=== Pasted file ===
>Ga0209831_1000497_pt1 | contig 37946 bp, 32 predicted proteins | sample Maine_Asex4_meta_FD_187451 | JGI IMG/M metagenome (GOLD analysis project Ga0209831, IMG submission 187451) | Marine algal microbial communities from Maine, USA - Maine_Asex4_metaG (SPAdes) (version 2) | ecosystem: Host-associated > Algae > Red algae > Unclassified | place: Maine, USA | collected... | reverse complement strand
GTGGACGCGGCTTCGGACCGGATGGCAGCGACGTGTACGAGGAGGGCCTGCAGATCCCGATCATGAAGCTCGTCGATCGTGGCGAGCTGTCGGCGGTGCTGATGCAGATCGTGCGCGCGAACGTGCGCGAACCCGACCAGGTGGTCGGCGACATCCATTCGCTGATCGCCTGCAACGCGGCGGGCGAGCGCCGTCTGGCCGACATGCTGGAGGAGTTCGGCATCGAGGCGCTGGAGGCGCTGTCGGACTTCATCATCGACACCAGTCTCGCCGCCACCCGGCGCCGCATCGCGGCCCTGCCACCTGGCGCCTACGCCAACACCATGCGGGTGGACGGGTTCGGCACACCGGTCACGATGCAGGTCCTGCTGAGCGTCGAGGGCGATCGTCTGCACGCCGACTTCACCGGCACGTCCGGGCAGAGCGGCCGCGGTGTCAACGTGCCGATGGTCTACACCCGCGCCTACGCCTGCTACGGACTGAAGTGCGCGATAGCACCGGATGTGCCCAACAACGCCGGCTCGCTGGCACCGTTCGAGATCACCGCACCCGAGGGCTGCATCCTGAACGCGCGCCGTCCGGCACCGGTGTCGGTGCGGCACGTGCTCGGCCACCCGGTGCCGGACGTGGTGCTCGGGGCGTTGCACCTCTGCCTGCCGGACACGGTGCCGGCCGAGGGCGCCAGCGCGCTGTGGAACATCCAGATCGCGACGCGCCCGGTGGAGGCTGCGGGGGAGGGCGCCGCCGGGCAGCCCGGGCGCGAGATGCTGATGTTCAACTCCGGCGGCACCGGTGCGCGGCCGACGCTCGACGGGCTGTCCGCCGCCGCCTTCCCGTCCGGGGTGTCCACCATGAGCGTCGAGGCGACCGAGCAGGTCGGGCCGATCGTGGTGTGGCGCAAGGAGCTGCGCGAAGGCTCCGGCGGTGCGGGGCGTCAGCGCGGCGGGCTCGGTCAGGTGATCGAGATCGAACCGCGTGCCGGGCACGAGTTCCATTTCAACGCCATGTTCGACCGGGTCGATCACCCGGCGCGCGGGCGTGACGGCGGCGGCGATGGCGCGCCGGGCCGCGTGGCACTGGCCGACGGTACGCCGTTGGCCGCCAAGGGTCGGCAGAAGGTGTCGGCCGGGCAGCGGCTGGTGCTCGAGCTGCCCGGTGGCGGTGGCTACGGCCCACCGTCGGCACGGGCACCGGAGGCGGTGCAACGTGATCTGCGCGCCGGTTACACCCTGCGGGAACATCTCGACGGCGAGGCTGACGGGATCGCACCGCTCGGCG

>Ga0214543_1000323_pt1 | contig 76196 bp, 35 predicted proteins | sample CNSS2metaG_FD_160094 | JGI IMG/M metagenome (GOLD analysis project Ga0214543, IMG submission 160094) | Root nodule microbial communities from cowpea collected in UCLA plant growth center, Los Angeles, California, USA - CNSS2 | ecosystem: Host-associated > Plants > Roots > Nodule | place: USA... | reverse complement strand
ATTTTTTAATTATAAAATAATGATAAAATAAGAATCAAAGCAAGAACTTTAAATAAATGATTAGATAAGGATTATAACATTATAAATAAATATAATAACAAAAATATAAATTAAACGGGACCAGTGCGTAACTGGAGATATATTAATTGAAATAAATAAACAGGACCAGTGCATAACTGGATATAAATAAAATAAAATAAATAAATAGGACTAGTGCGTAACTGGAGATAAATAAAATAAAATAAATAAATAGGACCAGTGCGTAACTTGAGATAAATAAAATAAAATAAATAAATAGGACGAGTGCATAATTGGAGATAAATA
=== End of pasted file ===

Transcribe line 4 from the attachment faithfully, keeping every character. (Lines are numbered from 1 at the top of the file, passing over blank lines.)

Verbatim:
ATTTTTTAATTATAAAATAATGATAAAATAAGAATCAAAGCAAGAACTTTAAATAAATGATTAGATAAGGATTATAACATTATAAATAAATATAATAACAAAAATATAAATTAAACGGGACCAGTGCGTAACTGGAGATATATTAATTGAAATAAATAAACAGGACCAGTGCATAACTGGATATAAATAAAATAAAATAAATAAATAGGACTAGTGCGTAACTGGAGATAAATAAAATAAAATAAATAAATAGGACCAGTGCGTAACTTGAGATAAATAAAATAAAATAAATAAATAGGACGAGTGCATAATTGGAGATAAATA